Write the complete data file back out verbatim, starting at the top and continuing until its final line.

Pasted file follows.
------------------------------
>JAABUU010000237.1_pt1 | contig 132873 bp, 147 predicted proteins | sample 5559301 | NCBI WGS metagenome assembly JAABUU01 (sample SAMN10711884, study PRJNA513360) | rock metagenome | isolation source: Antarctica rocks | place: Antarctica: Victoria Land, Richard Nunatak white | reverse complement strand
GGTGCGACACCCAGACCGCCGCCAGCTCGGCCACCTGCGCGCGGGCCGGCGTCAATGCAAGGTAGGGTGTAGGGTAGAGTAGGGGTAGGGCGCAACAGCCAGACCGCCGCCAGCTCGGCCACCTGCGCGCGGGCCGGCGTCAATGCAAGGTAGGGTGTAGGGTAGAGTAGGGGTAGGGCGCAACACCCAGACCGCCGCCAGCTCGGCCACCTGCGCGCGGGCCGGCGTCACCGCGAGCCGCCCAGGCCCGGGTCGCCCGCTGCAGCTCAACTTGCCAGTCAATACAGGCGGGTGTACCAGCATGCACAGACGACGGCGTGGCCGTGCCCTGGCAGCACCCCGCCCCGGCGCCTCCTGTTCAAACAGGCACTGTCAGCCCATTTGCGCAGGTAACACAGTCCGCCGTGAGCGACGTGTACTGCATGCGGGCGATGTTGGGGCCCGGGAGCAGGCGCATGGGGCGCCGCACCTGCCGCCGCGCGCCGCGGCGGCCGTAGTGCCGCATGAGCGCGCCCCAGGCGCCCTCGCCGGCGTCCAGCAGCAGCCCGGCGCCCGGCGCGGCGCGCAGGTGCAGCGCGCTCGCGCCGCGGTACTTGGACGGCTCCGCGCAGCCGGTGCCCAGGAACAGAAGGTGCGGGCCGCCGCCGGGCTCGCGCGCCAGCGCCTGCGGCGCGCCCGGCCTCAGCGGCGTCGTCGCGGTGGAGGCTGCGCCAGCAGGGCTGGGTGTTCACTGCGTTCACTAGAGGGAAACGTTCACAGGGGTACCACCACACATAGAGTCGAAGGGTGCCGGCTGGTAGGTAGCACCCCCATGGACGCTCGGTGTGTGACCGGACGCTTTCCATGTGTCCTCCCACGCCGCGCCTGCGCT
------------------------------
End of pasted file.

>JAABUU010000237.1_pt1 | contig 132873 bp, 147 predicted proteins | sample 5559301 | NCBI WGS metagenome assembly JAABUU01 (sample SAMN10711884, study PRJNA513360) | rock metagenome | isolation source: Antarctica rocks | place: Antarctica: Victoria Land, Richard Nunatak white | reverse complement strand
GGTGCGACACCCAGACCGCCGCCAGCTCGGCCACCTGCGCGCGGGCCGGCGTCAATGCAAGGTAGGGTGTAGGGTAGAGTAGGGGTAGGGCGCAACAGCCAGACCGCCGCCAGCTCGGCCACCTGCGCGCGGGCCGGCGTCAATGCAAGGTAGGGTGTAGGGTAGAGTAGGGGTAGGGCGCAACACCCAGACCGCCGCCAGCTCGGCCACCTGCGCGCGGGCCGGCGTCACCGCGAGCCGCCCAGGCCCGGGTCGCCCGCTGCAGCTCAACTTGCCAGTCAATACAGGCGGGTGTACCAGCATGCACAGACGACGGCGTGGCCGTGCCCTGGCAGCACCCCGCCCCGGCGCCTCCTGTTCAAACAGGCACTGTCAGCCCATTTGCGCAGGTAACACAGTCCGCCGTGAGCGACGTGTACTGCATGCGGGCGATGTTGGGGCCCGGGAGCAGGCGCATGGGGCGCCGCACCTGCCGCCGCGCGCCGCGGCGGCCGTAGTGCCGCATGAGCGCGCCCCAGGCGCCCTCGCCGGCGTCCAGCAGCAGCCCGGCGCCCGGCGCGGCGCGCAGGTGCAGCGCGCTCGCGCCGCGGTACTTGGACGGCTCCGCGCAGCCGGTGCCCAGGAACAGAAGGTGCGGGCCGCCGCCGGGCTCGCGCGCCAGCGCCTGCGGCGCGCCCGGCCTCAGCGGCGTCGTCGCGGTGGAGGCTGCGCCAGCAGGGCTGGGTGTTCACTGCGTTCACTAGAGGGAAACGTTCACAGGGGTACCACCACACATAGAGTCGAAGGGTGCCGGCTGGTAGGTAGCACCCCCATGGACGCTCGGTGTGTGACCGGACGCTTTCCATGTGTCCTCCCACGCCGCGCCTGCGCT